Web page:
Bubba Watson Tries to Expand Horizons with Global Golf
SHANGHAI (AP) -- Bubba Watson is in China this week, Japan next week, and there's one more stop in Thailand before the year is over.
Golf is more global than ever, and the two-time Masters champion wants to be part of it.
"I wanted to win outside the U.S.," Watson said Wednesday on the eve of his title defense in the HSBC Champions. "And after getting a taste of victory outside the U.S. here last year, I want to do that again. I'm going to try to do it again."
Watson was portrayed as an uncultured American four years ago when he went to France and didn't have the best week, which included comments about historic sites without knowing what they were.
But he's getting the hang of it.
''Getting better as a golfer, as a person, I want to try different cultures and learn different golf courses in different areas of the world,'' Watson said. ''And so for me, it's just fun. And right now, I'm playing pretty good. So I have the ability to travel and play and do some things that I want to do for my own career and my own personal goals. So that's why I've travelled and played more than some other guys.''
This is his second trip to China - Watson played the Shenzhen International a week after the Masters this year.
He will play on the Japan Golf Tour next week, and then return to the Thailand Open. A year ago, he donated his prize money to the foundation of Thongchai Jaidee.
Watson said his first taste of international travel came early when he played on a U.S. team that competed in South Africa. He also recalls a trip to Ireland with some friends to play golf.
''I've traveled different places, and just watching golf on TV, watching guys from all over the world winning and competing, it drives you to get better in the game,'' he said. ''To get better, you want to try to get to all areas in the world and play against different talent and different cultures and see different golf courses around the world.''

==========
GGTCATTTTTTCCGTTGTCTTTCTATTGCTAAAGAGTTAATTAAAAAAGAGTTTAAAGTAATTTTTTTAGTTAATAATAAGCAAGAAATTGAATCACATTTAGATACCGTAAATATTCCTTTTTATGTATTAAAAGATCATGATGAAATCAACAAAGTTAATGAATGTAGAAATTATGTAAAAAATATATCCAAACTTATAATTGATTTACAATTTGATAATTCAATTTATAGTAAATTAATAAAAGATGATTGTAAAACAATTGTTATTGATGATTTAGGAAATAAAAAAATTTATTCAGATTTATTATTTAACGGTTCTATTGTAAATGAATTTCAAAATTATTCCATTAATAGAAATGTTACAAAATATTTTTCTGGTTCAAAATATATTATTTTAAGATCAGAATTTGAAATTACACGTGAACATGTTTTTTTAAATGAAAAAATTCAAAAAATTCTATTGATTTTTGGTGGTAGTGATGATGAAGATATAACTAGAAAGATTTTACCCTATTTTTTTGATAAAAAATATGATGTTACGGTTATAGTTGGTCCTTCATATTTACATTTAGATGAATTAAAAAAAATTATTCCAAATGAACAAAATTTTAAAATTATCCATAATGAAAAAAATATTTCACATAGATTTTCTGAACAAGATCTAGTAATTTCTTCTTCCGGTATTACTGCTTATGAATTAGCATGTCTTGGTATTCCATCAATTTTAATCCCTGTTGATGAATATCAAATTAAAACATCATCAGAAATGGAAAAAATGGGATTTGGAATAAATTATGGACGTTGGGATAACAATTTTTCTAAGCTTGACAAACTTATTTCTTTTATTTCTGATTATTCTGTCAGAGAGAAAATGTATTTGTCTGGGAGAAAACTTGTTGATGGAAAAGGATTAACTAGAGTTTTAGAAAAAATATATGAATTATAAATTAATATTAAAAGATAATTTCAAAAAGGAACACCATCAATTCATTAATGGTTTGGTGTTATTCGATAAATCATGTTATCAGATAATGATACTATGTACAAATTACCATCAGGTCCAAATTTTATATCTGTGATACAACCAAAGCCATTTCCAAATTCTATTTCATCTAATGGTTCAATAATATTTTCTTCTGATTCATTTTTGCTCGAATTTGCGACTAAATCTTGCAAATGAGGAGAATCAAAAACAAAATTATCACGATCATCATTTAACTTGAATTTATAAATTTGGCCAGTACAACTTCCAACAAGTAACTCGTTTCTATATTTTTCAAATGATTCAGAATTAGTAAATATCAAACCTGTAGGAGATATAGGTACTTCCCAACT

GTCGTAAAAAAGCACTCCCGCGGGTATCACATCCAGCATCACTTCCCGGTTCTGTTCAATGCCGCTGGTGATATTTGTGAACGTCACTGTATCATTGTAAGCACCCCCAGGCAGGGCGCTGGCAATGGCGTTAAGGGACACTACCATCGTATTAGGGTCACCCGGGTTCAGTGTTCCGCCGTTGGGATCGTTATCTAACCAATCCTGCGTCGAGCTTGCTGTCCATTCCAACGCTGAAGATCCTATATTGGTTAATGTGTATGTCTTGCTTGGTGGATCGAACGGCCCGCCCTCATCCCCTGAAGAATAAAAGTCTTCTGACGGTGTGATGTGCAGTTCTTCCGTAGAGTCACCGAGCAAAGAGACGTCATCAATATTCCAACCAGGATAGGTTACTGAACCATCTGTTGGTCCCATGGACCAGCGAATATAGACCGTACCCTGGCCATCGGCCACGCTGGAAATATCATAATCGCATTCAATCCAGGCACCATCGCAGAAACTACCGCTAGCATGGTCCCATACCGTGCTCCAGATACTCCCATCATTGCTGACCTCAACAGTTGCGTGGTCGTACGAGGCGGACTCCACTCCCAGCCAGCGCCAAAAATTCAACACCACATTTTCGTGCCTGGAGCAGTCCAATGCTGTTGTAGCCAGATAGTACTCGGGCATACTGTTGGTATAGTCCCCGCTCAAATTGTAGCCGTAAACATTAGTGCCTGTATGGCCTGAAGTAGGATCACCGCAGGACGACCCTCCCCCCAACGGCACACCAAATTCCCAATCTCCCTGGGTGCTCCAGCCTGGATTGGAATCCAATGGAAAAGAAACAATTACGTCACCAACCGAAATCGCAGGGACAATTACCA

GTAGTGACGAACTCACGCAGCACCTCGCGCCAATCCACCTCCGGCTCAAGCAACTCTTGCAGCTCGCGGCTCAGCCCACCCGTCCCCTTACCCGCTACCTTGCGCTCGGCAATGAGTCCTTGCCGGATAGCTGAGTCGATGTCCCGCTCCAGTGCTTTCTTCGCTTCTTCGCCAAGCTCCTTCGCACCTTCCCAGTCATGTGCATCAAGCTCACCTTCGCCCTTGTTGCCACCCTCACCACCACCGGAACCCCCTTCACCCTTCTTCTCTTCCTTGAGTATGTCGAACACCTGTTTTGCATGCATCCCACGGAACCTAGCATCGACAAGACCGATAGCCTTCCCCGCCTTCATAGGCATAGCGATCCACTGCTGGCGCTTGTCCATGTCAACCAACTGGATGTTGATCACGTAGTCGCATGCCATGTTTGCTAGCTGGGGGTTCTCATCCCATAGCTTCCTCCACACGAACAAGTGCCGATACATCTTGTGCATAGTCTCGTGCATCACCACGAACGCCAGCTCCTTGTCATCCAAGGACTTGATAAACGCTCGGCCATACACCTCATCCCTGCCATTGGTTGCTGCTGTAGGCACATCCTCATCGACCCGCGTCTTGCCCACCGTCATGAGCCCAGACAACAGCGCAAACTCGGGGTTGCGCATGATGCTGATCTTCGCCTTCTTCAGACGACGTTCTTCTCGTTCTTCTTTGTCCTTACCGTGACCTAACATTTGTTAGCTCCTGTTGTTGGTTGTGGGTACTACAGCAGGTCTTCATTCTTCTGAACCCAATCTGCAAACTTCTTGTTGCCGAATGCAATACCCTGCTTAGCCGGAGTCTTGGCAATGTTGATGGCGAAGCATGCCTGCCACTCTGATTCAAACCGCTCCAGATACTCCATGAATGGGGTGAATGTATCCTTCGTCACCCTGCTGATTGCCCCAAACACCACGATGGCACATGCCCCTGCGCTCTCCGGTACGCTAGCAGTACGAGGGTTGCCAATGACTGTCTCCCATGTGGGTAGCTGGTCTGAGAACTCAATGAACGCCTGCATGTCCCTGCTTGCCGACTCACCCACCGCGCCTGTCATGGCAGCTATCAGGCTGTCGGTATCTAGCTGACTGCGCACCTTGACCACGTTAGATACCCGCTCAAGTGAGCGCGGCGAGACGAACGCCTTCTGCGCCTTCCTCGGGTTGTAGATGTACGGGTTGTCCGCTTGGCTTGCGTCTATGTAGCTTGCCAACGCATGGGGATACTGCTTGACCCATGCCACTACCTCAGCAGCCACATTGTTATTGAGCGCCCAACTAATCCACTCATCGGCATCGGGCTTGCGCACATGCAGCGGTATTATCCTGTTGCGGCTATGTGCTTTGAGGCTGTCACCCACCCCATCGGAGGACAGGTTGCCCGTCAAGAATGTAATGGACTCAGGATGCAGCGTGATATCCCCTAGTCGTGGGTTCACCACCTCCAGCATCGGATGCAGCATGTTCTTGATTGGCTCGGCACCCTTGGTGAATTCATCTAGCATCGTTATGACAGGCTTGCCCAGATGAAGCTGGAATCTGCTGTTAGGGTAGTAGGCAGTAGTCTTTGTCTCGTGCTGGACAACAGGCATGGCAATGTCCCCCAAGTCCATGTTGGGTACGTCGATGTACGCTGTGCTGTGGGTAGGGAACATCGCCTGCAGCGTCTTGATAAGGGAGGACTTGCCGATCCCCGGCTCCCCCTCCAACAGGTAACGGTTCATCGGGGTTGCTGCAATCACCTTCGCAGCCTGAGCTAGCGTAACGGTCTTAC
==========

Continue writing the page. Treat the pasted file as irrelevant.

He will have played in five countries by the end of the year.
Watson could have played six, but he said he was going to skip the Hero World Challenge in the Bahamas a week after Thanksgiving because he needs a break.
DUSTIN RETURNS: Dustin Johnson doesn't feel like the defending champion at the HSBC Champions, even though he won at Sheshan International the last time he played. He missed his title defense last year when he took a six-month break to work on what he called ''personal challenges.''
He is engaged to Paulina Gretzky and they are parents of a boy named Tatum, who was born in January.
''It's definitely the best thing that's ever happened to me,'' Johnson said. ''Obviously, it comes with a lot more responsibility and it puts things in perspective where before, kind of golf and Paulina were kind of the most important things. Now he's the most important thing. Golf comes secondary to him.''
SPIETH'S WORK: Jordan Spieth won seven times worldwide in the last year, including the Masters and U.S. Open, and he captured the FedEx Cup while setting a record for most PGA Tour earnings in one season with just over $12 million.
He's still looking for ways to improve.
''I would like my short game to stay consistent with how it was this year and I can certainly improve tee-to-green in different categories,'' Spieth said. ''I can get longer, which is something I can do over the offseason. It's a combination of swing and what I do in the gym. But there's definitely stuff that we can fine tune.''
Spieth didn't touch a club for two weeks, and then got back to work for the final six weeks of the year. He plans to leave for Australia the week of Thanksgiving, and after his title defense at the Australian Open, he has another title to defend in the Bahamas at the Hero World Challenge.
''It was a short offseason,'' Spieth said. ''I've got a longer break coming in December, and those are kind of what I consider my times to really make some changes. This three-week stretch I used more for rest. The next one I'll use more for work to get ready for next season.''
Spieth said the one area that concerned him this year was not getting shots from 125 yards to 150 yards any closer to the green.
''So there's certain categories that I can improve on and maybe spend a little extra time,'' he said.
HOCKEY, EH?: Dustin Johnson never spent much time watching the NHL. That changed when he got engaged to the daughter of Wayne Gretzky.
Now he watches when he's with his prospective in-laws at their home in Southern California.
It helps to be watching with The Great One. He said his hockey knowledge has grown from somewhere around zero to somewhere a little higher.
''I watched a little bit,'' Johnson said. ''But definitely watch it a lot more, especially when we're hanging out at her family's house. But Wayne keeps up with it pretty well, but we don't watch it that much. Kind of flip back and forth between all the sports, especially right now this time of year.''